AP Government Class Visits Oregon Supreme Court

Matt Killpack’s AP Government class did not have to travel to Salem when they visited the Oregon Supreme Court on October 18th, the Court came to them.

As a part of a community outreach tour the Oregon Supreme Court visited Redmond High School and heard two cases. Killpack decided to capitalize on opportunity to let the AP Government class experience the topics they are learning in class first hand.

“I was approached by a constitutional lawyer in Bend and she asked if RPA would like to do something like this so of course I jumped on that because it's a very unique opportunity for us,”  said Killpack. “Then I asked her if she’d come in and speak with the class about the cases and about constitutional law and she did that as well.”

With both the discussion of practice directed by attorney Alycia Sykora and the subsequent sit in during court proceedings, the school’s AP Government class was able to view the real world applications of aspects of the constitution they studied in class.

Junior Karla Mora described the opportunity as beneficial because of the insight it provided. “I am interested in that field so seeing [the case] go down was good for me,” said Mora.

“I can teach about law all day but getting your hands dirty by going and doing something like that is way more valuable,” said Killpack. “Seeing it first hand — especially because no one drives to Salem to watch a Supreme Court case — and to see it argued in front of us is an incredibly unique opportunity.”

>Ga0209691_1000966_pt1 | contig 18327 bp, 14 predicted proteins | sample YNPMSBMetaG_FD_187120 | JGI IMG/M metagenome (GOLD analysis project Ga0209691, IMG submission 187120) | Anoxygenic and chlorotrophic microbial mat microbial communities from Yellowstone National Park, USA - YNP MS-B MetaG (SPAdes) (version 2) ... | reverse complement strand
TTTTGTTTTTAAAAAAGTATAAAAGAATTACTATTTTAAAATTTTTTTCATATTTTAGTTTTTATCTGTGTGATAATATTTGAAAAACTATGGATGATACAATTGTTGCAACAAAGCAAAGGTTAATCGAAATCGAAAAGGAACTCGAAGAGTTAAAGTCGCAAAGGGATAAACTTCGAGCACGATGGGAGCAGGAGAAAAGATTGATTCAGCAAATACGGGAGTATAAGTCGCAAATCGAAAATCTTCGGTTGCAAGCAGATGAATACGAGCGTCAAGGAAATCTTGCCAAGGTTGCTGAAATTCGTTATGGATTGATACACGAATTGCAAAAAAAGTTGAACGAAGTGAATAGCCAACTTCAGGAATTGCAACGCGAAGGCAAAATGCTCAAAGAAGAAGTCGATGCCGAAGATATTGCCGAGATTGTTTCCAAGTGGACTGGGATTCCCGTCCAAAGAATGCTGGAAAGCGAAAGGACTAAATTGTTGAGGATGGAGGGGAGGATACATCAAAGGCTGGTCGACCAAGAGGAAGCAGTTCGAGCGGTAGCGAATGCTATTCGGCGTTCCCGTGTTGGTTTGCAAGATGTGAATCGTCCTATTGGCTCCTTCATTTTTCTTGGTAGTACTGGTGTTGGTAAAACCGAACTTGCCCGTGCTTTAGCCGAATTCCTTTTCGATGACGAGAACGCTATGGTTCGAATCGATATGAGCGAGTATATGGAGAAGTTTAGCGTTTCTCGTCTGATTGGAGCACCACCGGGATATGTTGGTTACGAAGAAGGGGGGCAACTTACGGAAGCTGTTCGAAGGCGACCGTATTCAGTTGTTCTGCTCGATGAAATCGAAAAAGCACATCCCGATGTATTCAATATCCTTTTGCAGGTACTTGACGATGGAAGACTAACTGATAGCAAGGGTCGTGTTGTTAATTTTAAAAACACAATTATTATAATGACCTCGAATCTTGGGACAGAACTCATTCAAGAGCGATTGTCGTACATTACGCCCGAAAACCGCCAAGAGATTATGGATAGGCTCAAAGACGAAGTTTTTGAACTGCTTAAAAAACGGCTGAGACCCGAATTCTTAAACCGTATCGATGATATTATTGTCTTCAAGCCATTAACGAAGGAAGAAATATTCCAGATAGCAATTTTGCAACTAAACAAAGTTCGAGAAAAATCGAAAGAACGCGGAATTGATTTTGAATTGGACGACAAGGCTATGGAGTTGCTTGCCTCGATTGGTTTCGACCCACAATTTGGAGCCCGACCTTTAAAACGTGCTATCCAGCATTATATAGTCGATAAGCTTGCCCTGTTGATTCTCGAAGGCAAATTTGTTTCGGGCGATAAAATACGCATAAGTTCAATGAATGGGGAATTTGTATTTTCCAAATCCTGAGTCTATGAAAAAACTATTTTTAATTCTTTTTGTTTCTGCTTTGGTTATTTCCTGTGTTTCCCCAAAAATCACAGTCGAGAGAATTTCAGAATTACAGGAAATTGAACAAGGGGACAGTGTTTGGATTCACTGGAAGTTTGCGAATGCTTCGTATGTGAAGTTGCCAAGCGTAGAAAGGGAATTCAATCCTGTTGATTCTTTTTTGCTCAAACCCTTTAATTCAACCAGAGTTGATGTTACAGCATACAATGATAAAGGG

Not only were students demonstrated the value of what they were studying, the entire endeavor will go to support them come May on the AP test, according to Killpack.

“A lot of the curriculum is about Supreme Court stuff, not necessarily at the state level but at the federal level, but it's a very similar platform to what the supreme court does at a federal level. Several questions will be about how to appeal a case, how the Supreme Court uses judicial review and looks at interpreting the law, and looking at the letter of the law vs the theory of the law,” said Killpack.

According to Mora, one of the best parts of the entire experience was asking the Justices questions after each trial. Students questions ranged from those exploring different aspects of the practice of law to how the Justices were enjoying Redmond. This allowed for the students to “see a more personal side” of Oregon’s highest court.

When asked if she would attend another trial, Mora said, “Depending on the case, yeah, I think I would go.”